1. A View From A Distant Universe   Previous PageNext Page

The easiest way to begin is to step back a few million light years, and take a more detached view of the material universe. Some of the complexities then smooth out and the scene becomes simpler.

What we see are many glowing bodies - stars - organized into star clusters, galaxies, and clusters of galaxies, extending to the outermost reaches of the universe. In our field of view, 999 out of 1000 atoms are either of the two lightest chemical elements - hydrogen or helium - with only a lone one-in-a-thousand being a heavier atom.

All of the elements, compounds, and substances that loom so large on our planet are nothing more than "minor impurities" in the universe as a whole. The dust clouds between stars are predominately hydrogen, although careful examination will show a few other simple molecules. The heavier elements are found scattered in these dust clouds, in the centers of stars, and in the cold satellites such as Earth, which travel virtually undetected around some of the stars.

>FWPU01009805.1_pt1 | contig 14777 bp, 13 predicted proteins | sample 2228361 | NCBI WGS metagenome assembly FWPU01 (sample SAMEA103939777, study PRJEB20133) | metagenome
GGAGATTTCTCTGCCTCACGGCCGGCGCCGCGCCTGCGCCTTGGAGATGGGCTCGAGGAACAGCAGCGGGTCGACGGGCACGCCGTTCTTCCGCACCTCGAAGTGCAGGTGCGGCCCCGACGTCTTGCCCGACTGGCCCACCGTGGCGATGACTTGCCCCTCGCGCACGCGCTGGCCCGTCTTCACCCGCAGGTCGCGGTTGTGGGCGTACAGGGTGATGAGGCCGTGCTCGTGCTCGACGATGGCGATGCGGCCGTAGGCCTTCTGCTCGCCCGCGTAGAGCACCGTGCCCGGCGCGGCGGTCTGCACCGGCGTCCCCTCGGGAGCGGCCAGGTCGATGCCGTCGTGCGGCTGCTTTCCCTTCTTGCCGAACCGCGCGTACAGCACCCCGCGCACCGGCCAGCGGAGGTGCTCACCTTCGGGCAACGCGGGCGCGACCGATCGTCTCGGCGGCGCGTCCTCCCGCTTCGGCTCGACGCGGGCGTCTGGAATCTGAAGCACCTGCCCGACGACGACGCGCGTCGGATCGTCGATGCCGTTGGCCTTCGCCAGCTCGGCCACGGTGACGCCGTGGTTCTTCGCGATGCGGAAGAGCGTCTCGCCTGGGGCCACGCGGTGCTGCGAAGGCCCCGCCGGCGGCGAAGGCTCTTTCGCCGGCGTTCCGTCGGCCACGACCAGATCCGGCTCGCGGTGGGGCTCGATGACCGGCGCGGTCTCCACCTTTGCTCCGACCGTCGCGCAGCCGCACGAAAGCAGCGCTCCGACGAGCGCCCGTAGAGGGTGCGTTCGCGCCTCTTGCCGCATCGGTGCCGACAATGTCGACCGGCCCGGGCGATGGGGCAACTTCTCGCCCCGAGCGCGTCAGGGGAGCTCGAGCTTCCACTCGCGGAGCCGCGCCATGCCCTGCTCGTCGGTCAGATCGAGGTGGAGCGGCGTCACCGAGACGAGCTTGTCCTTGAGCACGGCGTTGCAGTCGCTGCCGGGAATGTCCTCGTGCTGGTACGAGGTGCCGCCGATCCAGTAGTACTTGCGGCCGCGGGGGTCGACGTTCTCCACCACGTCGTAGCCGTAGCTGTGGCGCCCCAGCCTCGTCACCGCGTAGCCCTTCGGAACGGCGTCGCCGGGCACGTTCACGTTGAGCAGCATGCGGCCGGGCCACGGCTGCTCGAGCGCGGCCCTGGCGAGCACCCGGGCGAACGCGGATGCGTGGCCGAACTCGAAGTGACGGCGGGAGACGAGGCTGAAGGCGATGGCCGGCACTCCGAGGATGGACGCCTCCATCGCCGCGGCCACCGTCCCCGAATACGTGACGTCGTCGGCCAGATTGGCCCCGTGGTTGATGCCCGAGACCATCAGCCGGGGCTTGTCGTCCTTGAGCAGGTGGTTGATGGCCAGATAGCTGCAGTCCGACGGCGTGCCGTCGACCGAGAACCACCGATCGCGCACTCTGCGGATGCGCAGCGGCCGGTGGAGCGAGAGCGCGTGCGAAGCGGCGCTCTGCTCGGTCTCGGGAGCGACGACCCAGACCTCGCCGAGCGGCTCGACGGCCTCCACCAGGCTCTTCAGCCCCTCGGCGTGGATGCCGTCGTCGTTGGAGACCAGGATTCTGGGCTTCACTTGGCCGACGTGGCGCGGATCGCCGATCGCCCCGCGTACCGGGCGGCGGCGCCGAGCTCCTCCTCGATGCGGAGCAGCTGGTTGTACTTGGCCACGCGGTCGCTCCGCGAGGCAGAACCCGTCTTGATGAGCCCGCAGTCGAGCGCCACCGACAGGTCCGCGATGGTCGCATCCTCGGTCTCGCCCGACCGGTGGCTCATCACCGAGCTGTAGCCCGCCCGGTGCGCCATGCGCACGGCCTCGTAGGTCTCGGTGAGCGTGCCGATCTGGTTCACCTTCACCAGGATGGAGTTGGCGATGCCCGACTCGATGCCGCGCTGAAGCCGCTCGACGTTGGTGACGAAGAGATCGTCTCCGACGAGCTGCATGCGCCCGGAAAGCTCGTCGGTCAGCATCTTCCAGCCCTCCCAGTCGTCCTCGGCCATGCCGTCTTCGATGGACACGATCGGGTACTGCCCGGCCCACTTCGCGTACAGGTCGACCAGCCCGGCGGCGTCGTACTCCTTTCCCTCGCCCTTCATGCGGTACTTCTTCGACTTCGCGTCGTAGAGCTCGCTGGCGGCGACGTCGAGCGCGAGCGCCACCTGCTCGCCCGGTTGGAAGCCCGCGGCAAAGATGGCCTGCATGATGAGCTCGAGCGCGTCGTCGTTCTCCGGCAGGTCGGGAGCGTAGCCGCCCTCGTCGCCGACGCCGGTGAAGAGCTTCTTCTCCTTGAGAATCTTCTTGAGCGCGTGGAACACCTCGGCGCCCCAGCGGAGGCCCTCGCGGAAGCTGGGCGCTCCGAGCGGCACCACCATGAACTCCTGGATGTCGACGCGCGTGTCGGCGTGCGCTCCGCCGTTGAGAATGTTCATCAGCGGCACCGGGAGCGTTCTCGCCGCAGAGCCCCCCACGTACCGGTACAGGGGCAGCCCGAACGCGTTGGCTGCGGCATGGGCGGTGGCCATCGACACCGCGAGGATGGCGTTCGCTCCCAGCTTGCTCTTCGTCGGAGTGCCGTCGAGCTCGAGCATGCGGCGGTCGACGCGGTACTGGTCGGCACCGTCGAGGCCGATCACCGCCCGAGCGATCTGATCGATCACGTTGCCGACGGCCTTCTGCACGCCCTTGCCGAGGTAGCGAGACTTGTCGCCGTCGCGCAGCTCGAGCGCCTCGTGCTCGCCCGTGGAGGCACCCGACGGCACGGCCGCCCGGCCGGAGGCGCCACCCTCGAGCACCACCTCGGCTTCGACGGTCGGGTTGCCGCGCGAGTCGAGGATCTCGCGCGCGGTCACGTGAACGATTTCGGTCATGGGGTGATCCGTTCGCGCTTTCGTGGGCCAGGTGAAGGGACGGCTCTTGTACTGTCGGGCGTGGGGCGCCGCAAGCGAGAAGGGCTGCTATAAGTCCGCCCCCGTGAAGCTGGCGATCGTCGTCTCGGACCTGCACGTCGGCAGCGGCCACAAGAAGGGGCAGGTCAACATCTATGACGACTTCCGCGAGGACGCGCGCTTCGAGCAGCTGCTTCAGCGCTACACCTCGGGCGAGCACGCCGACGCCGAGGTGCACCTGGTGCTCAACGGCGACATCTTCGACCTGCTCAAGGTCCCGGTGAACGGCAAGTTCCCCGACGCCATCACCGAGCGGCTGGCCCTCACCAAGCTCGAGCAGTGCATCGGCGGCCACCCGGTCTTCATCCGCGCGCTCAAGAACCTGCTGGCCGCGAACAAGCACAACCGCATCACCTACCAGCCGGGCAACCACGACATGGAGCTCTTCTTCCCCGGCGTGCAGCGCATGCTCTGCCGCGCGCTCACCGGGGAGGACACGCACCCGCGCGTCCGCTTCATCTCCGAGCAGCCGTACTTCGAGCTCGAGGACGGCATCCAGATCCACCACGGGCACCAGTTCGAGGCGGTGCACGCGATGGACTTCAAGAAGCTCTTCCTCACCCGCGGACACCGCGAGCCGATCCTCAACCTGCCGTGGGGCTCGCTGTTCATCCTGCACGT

On this scale, the material universe is mainly a world of hydrogen and helium. The illustration opposite gives some idea of the enormous number of hydrogen and helium atoms in the universe compared to those of the heavier elements.

  Page 3 of 10 HomeGlossary